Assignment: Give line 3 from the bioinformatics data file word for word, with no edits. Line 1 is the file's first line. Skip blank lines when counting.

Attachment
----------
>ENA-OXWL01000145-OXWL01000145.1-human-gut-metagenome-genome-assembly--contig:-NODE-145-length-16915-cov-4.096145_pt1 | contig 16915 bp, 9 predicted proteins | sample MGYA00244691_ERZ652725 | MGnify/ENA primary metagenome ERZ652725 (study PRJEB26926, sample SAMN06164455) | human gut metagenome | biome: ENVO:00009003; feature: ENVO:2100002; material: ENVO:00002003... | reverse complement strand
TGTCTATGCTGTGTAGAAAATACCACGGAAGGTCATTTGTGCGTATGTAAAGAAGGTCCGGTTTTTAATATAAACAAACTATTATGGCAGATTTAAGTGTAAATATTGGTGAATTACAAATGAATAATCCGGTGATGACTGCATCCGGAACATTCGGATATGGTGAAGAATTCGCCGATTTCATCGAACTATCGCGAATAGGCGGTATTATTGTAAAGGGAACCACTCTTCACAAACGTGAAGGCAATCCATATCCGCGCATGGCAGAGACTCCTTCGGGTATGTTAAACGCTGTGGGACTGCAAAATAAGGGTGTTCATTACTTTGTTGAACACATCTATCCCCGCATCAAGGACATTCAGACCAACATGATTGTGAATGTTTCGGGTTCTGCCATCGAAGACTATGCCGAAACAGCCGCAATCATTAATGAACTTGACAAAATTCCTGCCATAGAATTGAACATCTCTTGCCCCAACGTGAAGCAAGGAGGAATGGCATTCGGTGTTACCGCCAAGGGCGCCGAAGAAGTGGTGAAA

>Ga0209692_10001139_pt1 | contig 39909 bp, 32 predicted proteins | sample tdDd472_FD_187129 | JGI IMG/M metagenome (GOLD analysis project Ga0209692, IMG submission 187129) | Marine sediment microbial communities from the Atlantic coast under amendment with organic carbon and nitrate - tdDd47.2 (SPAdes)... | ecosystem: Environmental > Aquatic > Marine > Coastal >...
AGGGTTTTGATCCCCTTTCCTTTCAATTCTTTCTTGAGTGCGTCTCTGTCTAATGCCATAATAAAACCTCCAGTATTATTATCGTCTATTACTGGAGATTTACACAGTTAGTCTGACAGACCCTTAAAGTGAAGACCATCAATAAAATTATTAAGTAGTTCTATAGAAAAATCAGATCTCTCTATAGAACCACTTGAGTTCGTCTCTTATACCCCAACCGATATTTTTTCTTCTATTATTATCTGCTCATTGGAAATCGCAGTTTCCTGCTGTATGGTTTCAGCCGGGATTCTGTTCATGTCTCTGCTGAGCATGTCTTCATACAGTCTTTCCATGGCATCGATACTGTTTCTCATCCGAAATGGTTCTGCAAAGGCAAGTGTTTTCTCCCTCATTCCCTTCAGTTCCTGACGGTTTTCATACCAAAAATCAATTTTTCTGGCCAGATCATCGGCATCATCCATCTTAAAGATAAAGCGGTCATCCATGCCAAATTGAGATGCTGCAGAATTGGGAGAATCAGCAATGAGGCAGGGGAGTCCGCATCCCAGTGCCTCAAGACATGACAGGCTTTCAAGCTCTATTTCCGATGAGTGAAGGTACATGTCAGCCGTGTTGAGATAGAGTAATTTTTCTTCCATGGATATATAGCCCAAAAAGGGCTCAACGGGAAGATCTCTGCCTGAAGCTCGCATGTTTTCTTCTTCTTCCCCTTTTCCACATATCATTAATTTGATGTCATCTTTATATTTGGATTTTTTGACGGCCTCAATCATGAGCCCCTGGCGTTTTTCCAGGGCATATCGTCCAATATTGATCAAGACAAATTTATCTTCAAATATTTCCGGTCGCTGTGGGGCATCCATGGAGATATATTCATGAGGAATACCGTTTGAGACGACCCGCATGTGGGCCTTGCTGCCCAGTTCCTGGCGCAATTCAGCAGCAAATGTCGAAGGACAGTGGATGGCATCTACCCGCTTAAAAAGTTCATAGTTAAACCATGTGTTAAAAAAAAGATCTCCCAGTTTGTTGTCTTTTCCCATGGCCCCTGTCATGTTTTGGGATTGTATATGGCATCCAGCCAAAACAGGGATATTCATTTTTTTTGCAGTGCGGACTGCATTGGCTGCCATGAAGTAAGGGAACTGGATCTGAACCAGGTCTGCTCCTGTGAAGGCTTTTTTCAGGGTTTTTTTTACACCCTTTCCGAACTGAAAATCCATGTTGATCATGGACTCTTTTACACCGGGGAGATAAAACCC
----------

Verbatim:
>Ga0209692_10001139_pt1 | contig 39909 bp, 32 predicted proteins | sample tdDd472_FD_187129 | JGI IMG/M metagenome (GOLD analysis project Ga0209692, IMG submission 187129) | Marine sediment microbial communities from the Atlantic coast under amendment with organic carbon and nitrate - tdDd47.2 (SPAdes)... | ecosystem: Environmental > Aquatic > Marine > Coastal >...